•  189
    Miranda Fricker’s original presentation of Hermeneutical Injustice left open theoretical choice points leading to criticisms and subsequent clarifications with the resulting dialectic appearing largely verbal. The absence of perspicuous exposition of hallmarks of Hermeneutical Injustice might suggest scenarios exhibiting some – but not all – such hallmarks are within its purview when they are not. The lack of clear hallmarks of Hermeneutical Injustice, moreover, obscures both the extent to which…Read more
  •  55
    CIDO: The Community-Based Coronavirus Infectious Disease Ontology
    with Yongqun He, Hong Yu, Edison Ong, Yang Wang, Yingtong Liu, Anthony Huffman, Hsin-hui Huang, Asiyah Yu Lin, Duncan William D., Sivaram Arabandi, Jiangan Xie, Junguk Hur, Xiaolin Yang, Luonan Chen, Gilbert S. Omenn, Brian Athey, and Barry Smith
    Proceedings of the 11th International Conference on Biomedical Ontologies (ICBO) and 10th Workshop on Ontologies and Data in Life Sciences (ODLS). 2021.
    Current COVID-19 pandemic and previous SARS/MERS outbreaks have caused a series of major crises to global public health. We must integrate the large and exponentially growing amount of heterogeneous coronavirus data to better understand coronaviruses and associated disease mechanisms, in the interest of developing effective and safe vaccines and drugs. Ontologies have emerged to play an important role in standard knowledge and data representation, integration, sharing, and analysis. We have init…Read more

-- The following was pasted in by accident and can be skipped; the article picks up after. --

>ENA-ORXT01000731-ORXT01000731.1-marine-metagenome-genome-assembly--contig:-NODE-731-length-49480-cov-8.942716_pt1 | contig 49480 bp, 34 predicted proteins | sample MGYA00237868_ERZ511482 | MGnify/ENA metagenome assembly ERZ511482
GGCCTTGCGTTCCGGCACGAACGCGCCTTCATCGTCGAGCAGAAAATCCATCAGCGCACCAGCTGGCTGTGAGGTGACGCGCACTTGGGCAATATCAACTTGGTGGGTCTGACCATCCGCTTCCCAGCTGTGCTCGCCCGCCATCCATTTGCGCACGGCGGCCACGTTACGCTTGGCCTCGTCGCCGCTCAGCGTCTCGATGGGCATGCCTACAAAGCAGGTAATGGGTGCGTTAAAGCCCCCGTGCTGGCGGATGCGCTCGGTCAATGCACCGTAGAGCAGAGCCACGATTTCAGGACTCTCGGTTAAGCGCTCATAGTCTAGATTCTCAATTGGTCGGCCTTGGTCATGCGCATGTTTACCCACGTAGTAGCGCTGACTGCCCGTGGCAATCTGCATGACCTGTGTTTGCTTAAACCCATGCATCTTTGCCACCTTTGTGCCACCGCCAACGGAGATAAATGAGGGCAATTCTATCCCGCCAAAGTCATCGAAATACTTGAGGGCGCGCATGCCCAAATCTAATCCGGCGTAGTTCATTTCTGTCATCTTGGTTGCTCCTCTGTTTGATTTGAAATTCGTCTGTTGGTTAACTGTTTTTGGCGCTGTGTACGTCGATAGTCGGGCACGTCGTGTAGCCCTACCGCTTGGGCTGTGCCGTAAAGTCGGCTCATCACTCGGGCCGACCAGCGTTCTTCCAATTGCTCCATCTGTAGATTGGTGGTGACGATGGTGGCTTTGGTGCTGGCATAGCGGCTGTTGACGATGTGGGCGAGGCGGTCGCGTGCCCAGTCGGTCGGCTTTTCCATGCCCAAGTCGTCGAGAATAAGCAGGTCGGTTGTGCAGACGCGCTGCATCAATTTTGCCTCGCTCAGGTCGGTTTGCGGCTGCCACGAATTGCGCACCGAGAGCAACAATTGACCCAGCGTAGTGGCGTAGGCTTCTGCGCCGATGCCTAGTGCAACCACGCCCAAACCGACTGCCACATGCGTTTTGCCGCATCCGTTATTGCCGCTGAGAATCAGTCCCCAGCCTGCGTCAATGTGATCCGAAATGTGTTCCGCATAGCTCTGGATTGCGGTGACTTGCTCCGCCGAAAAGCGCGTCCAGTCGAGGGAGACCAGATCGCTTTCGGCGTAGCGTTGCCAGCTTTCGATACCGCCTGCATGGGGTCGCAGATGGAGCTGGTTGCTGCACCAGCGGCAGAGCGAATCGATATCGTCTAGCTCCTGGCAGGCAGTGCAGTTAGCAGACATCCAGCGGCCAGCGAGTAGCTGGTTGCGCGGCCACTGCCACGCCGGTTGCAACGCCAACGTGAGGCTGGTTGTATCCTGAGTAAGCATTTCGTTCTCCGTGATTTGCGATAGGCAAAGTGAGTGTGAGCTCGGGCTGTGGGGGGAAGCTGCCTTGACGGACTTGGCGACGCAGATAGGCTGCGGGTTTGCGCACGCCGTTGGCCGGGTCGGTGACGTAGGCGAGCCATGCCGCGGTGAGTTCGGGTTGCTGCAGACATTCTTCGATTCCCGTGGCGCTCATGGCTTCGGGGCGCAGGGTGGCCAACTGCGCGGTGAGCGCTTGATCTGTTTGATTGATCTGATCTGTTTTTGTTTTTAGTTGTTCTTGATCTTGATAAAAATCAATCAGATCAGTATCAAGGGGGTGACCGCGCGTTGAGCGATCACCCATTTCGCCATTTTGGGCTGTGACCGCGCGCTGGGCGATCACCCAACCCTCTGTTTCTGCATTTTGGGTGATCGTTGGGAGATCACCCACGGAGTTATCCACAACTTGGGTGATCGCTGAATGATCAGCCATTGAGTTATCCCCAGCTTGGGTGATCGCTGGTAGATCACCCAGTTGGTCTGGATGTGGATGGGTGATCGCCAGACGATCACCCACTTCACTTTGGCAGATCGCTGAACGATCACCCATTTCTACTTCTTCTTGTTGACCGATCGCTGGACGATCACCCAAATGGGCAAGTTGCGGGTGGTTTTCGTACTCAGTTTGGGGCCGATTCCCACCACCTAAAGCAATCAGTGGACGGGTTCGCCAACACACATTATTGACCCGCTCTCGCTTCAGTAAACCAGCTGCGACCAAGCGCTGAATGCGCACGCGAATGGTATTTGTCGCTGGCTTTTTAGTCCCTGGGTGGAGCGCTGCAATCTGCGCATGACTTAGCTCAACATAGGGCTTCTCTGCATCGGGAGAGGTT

•  8
    Counternarrative Themes
    American Journal of Bioethics 21 (2): 72-74. 2021.
    Mithani et al. argue that bioethics should more actively resist racial injustice and expand the range of voices heard beyond those historically considered. We largely agree with the authors’...
  •  316
    Coordinating Coronavirus Research: The COVID-19 Infectious Disease Ontology
    with Shane Babcock, Gustavo Carvalho, Lindsay Cowell, Sebastian Duesing, Regina Hurley, and Barry Smith
    Open Science Foundation Preprints. 2020.
    Rapidly, accurately and easily interpreting generated data is of fundamental concern. Ontologies – structured controlled vocabularies – support interoperability and prevent the development of data silos which undermine interoperability. The Open Biological and Biomedical Ontologies (OBO) Foundry serves to ensure ontologies remain interoperable through adherence by its members to core ontology design principles. For example, the Infectious Disease Ontology (IDO) Core includes terminological conte…Read more
  •  103
    CIDO, a community-based ontology for coronavirus disease knowledge and data integration, sharing, and analysis
    with Oliver He, Gilbert S. Omenn, Barry Smith, Brian Athey, Luonan Chen, Xiaolin Yang, Junguk Hur, Hsin-hui Huang, Anthony Huffman, Yingtong Liu, Yang Wang, Edison Ong, and Hong Yu
    Scientific Data 181 (7): 5. 2020.